Athletic Directors



Athletic directors coordinate and oversee athletic programs at public and private colleges and universities. They manage staff; calculate budgets; negotiate broadcasting and other business contracts; raise funds to meet budget shortfalls; ensure that their programs meet academic-, financial-, and gender-related compliance issues; and serve as the public faces of their institutions' athletic programs by talking with media and fans. Athletic directors may also be called directors of athletics, athletic directors of intercollegiate...

Quick Facts


Median Salary



Employment Prospects



Minimum Education Level

Bachelor's Degree



Internships and part-time jobs



Business Management


Personality Traits



Salaries for college administrators vary widely among two- and four-year colleges and among public and private institutions, but they are generally comparable to those of college faculty. According to the U.S. Department of Labor, in May 2018, the median salary for postsecondary education administrators (which include athletic directors) was $94,340. The lowest paid 10 percent of all administra...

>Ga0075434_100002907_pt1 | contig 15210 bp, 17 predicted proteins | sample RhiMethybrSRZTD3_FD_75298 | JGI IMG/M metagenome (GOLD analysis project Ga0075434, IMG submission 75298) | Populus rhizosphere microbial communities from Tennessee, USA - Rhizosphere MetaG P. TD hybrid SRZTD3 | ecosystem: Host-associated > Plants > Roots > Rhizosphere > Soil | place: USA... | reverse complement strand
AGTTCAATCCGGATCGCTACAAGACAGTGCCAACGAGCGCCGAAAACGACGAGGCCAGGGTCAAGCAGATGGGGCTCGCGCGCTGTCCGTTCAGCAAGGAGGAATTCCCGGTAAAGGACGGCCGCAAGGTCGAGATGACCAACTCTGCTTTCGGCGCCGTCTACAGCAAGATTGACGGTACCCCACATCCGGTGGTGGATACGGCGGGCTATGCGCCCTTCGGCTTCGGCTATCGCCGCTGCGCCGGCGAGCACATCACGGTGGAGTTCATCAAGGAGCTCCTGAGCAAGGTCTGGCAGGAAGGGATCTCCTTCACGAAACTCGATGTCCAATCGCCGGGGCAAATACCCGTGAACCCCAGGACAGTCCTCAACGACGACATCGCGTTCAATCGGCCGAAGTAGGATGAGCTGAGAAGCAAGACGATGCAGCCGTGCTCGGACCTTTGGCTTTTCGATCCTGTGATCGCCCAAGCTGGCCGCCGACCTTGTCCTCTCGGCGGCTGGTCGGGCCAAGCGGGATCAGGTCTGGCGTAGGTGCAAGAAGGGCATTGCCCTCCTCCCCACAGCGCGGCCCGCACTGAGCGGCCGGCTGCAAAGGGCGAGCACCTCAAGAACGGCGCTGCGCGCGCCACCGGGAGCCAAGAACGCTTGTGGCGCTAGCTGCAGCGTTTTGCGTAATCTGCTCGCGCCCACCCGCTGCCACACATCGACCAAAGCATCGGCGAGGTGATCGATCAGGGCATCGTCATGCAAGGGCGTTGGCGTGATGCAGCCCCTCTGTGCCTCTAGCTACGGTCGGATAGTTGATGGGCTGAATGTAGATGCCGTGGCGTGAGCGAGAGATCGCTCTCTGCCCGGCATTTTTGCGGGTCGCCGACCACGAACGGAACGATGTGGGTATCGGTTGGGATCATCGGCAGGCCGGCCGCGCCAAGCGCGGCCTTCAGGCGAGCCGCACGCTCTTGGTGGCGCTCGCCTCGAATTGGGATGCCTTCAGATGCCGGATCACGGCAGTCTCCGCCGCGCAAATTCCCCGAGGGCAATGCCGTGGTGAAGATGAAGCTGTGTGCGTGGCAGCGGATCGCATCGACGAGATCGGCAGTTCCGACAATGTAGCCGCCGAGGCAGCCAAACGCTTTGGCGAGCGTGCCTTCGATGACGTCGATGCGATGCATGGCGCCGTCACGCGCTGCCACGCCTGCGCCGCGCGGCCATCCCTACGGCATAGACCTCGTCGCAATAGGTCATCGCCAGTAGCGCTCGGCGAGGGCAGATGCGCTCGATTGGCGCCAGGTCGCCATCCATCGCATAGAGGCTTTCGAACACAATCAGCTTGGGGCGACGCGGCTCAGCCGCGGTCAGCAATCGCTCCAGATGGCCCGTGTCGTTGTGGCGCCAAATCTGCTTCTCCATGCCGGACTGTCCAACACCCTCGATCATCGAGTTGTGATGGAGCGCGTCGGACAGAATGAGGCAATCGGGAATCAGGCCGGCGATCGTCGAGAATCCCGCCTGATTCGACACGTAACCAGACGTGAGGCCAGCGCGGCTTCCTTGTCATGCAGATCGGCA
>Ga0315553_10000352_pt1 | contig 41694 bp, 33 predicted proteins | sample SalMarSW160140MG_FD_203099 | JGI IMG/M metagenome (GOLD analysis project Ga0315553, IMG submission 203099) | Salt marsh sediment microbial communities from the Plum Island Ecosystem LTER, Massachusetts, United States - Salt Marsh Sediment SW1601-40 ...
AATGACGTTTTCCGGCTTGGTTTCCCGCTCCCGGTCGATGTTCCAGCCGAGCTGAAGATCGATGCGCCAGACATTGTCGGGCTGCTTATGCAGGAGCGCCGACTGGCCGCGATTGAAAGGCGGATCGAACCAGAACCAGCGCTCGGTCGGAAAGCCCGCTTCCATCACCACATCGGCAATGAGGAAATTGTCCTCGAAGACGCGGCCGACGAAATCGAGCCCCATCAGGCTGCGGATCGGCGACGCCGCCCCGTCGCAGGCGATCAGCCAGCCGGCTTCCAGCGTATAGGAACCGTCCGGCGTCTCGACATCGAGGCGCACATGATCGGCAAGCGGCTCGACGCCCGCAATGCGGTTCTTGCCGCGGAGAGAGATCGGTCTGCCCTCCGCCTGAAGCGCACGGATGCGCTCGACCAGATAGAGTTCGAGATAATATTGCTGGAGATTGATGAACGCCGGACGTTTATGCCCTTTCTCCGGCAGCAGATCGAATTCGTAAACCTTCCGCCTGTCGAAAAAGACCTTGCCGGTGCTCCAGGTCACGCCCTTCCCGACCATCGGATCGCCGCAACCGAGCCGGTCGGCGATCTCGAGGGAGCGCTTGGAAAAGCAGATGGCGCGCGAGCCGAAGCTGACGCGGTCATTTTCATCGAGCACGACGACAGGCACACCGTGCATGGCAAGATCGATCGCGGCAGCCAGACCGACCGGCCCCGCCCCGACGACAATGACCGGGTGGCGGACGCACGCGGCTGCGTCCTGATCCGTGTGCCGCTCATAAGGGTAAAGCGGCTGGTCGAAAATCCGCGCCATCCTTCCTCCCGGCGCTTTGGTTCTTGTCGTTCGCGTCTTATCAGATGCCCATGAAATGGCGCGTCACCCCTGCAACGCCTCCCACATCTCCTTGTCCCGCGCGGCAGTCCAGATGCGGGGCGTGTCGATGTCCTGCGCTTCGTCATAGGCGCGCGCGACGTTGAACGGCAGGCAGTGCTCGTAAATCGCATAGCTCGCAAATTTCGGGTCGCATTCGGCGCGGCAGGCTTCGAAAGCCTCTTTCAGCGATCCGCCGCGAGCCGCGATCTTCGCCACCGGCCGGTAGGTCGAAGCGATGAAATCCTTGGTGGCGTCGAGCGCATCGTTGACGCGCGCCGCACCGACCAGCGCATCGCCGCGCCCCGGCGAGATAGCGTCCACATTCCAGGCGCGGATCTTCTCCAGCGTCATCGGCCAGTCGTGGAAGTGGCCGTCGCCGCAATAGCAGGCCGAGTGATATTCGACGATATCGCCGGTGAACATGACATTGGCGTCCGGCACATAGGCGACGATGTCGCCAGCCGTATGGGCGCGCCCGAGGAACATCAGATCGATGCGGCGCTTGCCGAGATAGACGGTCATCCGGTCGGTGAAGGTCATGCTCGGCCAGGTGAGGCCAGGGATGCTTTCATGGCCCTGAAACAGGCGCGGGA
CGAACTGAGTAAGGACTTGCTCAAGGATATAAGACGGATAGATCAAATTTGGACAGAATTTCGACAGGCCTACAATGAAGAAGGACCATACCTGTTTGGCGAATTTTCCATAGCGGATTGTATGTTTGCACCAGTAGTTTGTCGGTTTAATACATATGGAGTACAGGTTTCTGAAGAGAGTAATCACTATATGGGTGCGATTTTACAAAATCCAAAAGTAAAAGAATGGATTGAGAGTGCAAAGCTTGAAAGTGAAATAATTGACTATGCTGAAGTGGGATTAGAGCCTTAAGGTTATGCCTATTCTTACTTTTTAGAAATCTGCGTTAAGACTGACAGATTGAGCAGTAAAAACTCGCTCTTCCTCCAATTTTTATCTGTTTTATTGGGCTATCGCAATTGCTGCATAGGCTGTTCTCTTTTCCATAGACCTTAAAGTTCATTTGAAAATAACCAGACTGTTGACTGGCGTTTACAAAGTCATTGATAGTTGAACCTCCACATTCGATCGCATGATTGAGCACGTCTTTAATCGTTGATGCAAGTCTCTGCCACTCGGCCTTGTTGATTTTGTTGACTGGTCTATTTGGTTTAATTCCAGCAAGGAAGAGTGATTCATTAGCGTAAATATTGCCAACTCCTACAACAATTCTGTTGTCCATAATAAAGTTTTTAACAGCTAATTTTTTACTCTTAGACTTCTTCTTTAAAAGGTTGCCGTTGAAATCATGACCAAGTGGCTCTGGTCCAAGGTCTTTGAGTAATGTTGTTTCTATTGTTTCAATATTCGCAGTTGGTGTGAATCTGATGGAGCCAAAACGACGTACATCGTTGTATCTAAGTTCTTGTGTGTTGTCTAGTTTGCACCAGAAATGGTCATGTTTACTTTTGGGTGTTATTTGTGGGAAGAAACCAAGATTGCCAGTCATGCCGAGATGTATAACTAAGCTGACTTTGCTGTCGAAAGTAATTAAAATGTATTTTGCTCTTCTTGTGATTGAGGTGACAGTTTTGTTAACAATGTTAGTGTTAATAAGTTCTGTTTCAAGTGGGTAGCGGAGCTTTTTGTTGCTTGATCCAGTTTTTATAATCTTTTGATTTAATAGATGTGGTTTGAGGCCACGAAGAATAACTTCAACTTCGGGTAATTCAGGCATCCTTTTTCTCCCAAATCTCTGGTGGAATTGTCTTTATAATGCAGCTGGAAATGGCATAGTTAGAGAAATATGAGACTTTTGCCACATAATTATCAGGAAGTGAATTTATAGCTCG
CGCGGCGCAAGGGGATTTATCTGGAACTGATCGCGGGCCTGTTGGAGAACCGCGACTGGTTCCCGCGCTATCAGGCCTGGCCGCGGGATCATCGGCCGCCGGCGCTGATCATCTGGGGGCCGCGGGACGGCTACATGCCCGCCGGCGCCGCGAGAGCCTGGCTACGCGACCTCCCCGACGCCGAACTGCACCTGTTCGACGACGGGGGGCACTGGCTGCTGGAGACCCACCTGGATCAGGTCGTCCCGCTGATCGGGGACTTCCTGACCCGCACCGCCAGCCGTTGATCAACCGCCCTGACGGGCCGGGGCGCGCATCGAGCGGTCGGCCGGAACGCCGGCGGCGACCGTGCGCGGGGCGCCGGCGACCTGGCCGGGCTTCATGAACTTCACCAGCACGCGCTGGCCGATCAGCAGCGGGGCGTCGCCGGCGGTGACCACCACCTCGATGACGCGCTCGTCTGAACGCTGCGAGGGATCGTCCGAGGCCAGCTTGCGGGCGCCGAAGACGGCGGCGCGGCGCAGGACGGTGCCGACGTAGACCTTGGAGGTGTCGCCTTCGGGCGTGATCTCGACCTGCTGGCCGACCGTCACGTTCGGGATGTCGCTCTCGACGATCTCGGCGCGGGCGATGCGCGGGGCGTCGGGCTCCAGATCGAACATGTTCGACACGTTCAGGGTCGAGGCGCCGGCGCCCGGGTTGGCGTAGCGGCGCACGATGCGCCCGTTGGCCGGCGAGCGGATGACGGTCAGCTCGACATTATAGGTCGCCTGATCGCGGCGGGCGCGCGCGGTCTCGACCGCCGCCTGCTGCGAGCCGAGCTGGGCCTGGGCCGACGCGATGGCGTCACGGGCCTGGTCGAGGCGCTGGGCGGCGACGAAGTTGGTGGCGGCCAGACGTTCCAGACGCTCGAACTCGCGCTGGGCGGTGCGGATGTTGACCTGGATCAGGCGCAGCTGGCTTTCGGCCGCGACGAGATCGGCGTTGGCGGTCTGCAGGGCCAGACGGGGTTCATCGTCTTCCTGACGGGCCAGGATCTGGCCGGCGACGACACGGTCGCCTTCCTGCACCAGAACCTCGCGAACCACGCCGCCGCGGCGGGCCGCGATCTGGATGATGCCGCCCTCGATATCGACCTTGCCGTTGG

Work Environment

Athletic directors work in a typical business office setting. Athletic directors at large schools have their own offices and large administrative staffs, while directors at small schools may have to share an office and do much of the work associated with this position themselves.

Athletic directors often work more than 40 hours a week, including evenings and weekends. They travel to prof...


The U.S. Department of Labor predicts that overall employment for postsecondary education administrators (a career category that includes athletic directors) will grow faster than the average for all careers through 2028. The total number of athletic directors employed by colleges and universities remains fairly steady. While many colleges and universities may cut athletic budgets, some new opp...